Brendan at the Chelsea

Adrian Dunbar in 'Brendan at the Chelsea' by Janet Behan at the Lyric (Naughton Studio).

Adrian Dunbar in 'Brendan at the Chelsea' by Janet Behan at the Lyric (Naughton Studio).

'Brendan at the Chelsea' by Janet Behan at the Lyric (Naughton Studio).

'Brendan at the Chelsea' by Janet Behan at the Lyric (Naughton Studio).

Brendan at the Chelsea is the opening production at the Naughton Studio, the second performance space at the newly refurbished Lyric Theatre. The space is intended to host productions of new writing, intimate classics, and work in development, so it is perhaps fitting that its first show should be a recent (2008) piece of writing about Brendan Behan, so influential a figure in Irish literature and theatre. The work draws upon the wit and character of Behan’s writing to imagine his time at the legendary Chelsea Hotel in New York in the early 1960s, working on his commissioned travelogue, Brendan Behan’s New York. Set entirely within the hotel Adrian Dunbar in 'Brendan at the Chelsea'.suite, the plot focuses on the birth of his son by his girlfriend, his brief and abortive attempt to leave his wife Beatrice, and the deterioration of his health caused by his drinking – he was to die the following year at the age of 41. Behan is ably played by Adrian Dunbar, who first performed the role in the premiere production in 2008 at the Riverside Studios in London. Dunbar also directs, with Pauline Hutton as Beatrice and the other three performers sharing a range of roles.

Behan’s stature as a writer is inextricable from his popular construction as tortured artist and stage Irishman, making it difficult to separate him from well-known theatrical stereotypes. In this portrayal, the author balances the genial, singing, drunken, witty “broth of a boy” against a clumsy flirtation with the young dancer who helps care for him, and a vicious verbal assault on his wife. Structurally, the piece expresses Behan’s increasing confusion as his mental state deteriorates into alcoholic nightmares and his sense of time and place become confused. This sense of confusion is facilitated by Stuart Marshall’s set design, in which concealed exits allow these imagined or remembered characters to enter and exit, seemingly through the walls.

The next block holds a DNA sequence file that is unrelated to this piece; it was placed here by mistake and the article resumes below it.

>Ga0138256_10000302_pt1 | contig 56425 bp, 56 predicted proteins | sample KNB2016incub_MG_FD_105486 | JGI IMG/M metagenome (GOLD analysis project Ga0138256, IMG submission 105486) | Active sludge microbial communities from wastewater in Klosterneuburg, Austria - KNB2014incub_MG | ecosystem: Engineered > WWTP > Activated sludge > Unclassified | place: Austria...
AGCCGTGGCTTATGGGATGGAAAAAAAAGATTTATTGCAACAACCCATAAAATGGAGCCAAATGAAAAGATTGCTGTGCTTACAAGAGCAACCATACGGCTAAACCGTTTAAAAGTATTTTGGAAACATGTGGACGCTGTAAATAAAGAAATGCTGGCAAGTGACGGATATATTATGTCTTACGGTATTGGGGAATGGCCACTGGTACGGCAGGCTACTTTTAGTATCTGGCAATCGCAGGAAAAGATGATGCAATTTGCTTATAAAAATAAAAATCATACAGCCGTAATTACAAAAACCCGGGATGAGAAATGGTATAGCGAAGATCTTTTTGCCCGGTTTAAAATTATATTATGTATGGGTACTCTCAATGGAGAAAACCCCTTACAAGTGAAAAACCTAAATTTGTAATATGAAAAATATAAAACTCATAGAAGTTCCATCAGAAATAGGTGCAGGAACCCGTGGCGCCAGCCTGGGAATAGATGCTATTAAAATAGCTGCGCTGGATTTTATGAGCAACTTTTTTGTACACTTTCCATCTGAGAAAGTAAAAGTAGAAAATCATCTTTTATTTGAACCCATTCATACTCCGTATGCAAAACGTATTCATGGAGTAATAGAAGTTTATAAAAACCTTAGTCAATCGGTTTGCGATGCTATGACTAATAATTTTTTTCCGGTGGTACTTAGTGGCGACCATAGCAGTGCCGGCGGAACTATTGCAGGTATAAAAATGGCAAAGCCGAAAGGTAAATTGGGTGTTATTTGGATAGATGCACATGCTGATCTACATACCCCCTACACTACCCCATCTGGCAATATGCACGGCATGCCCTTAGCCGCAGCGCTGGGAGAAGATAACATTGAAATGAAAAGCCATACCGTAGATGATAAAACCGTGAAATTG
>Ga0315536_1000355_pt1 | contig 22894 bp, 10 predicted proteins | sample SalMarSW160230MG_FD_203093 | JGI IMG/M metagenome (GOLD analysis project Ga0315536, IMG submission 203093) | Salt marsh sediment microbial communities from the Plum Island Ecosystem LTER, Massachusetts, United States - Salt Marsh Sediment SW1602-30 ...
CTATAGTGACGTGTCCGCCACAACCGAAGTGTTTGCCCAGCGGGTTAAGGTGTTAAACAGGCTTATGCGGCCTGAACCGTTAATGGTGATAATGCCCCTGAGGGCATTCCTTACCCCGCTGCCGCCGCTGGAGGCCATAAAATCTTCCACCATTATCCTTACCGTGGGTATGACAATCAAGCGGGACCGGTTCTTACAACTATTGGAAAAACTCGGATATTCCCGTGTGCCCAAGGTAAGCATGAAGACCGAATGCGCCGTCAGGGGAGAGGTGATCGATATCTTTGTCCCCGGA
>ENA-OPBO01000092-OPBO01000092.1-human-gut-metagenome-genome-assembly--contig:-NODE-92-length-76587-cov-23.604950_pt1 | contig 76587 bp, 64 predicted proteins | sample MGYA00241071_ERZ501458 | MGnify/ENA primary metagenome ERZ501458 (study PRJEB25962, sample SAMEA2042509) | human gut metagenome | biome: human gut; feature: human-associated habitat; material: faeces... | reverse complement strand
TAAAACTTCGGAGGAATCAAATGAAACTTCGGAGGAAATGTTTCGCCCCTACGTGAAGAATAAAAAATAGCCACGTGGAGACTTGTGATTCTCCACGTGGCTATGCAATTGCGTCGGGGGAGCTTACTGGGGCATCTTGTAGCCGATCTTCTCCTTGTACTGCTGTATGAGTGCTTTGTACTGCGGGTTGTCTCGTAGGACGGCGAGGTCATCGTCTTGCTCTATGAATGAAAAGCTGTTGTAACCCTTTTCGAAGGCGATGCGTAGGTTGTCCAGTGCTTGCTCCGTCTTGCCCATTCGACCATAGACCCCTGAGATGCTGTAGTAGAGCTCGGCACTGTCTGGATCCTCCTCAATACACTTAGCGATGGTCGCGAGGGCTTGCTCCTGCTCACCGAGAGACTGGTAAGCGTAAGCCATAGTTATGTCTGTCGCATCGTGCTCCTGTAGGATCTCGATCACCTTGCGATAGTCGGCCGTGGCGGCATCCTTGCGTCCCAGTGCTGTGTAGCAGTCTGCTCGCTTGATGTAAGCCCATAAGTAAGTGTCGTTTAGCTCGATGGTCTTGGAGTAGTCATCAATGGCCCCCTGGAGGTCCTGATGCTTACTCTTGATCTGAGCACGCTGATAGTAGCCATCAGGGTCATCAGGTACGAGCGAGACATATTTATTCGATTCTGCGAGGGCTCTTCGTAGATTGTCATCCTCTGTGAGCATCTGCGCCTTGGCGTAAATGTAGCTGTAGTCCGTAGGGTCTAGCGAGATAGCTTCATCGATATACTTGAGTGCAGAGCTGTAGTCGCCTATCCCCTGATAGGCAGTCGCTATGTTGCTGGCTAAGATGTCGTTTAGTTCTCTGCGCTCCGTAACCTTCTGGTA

The Lyric Theatre presents 'Brendan at the Chelsea' by Janet Behan.The casting enhances the portrayal of Behan’s increasing disconnectedness from reality, by having the actors play multiple roles. Renee Castle, Richard Orr and Chris Robinson play the dancer Lianne, Behan’s friend George and his agent Don respectively, in the moment of Behan's 'reality'; but they also play medical staff, guests on imaginary holidays and imagined sexual partners in his hallucinations. Oddly, the detailed naturalism of the set – it is a representation of a hotel suite – which should be at odds with the expressionism of the play, works by giving the audience an affective sense of the central character’s confusion. The hallway of the suite becomes the hotel elevator and a dance floor at a hotel, without warning. This clash of the two fictional spaces gives the audience a glimpse into Behan’s alcoholic hallucination. Overall, the play is a witty piece of writing and the show was well-attended and well-received.

It will be interesting to see how the use of this Studio evolves in the coming years, possibly by offering opportunities to explore performance aesthetics and contemporary writing from different parts of the world, in a space that can be subsidised by the mainstage and that, crucially, has access to the technical capabilities of a large theatre.

Lisa Fitzpatrick lectures in Drama at the University of Ulster.

  • Review
  • Theatre

Brendan at the Chelsea by Janet Behan

26 May - 19 June, 2011

Produced by the Lyric Theatre
In the Lyric Theatre (Naughton Studio)

Directed by Adrian Dunbar

Set and Costume Design: Stuart Marshall

Lighting Design: James C McFetridge

With: Renée Castle, Adrian Dunbar, Pauline Hutton, Richard Orr, Chris Robinson